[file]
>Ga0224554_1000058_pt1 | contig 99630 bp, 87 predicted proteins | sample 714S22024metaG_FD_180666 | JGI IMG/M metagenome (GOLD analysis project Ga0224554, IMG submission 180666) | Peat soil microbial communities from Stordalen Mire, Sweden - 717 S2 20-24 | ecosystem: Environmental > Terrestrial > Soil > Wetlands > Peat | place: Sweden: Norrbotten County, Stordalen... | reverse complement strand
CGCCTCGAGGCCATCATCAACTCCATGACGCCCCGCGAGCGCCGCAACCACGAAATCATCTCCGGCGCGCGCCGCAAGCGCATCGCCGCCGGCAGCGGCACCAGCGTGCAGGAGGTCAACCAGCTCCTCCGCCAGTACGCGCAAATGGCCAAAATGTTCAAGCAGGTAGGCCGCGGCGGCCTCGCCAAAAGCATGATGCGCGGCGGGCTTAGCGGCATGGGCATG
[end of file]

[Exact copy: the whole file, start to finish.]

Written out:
>Ga0224554_1000058_pt1 | contig 99630 bp, 87 predicted proteins | sample 714S22024metaG_FD_180666 | JGI IMG/M metagenome (GOLD analysis project Ga0224554, IMG submission 180666) | Peat soil microbial communities from Stordalen Mire, Sweden - 717 S2 20-24 | ecosystem: Environmental > Terrestrial > Soil > Wetlands > Peat | place: Sweden: Norrbotten County, Stordalen... | reverse complement strand
CGCCTCGAGGCCATCATCAACTCCATGACGCCCCGCGAGCGCCGCAACCACGAAATCATCTCCGGCGCGCGCCGCAAGCGCATCGCCGCCGGCAGCGGCACCAGCGTGCAGGAGGTCAACCAGCTCCTCCGCCAGTACGCGCAAATGGCCAAAATGTTCAAGCAGGTAGGCCGCGGCGGCCTCGCCAAAAGCATGATGCGCGGCGGGCTTAGCGGCATGGGCATG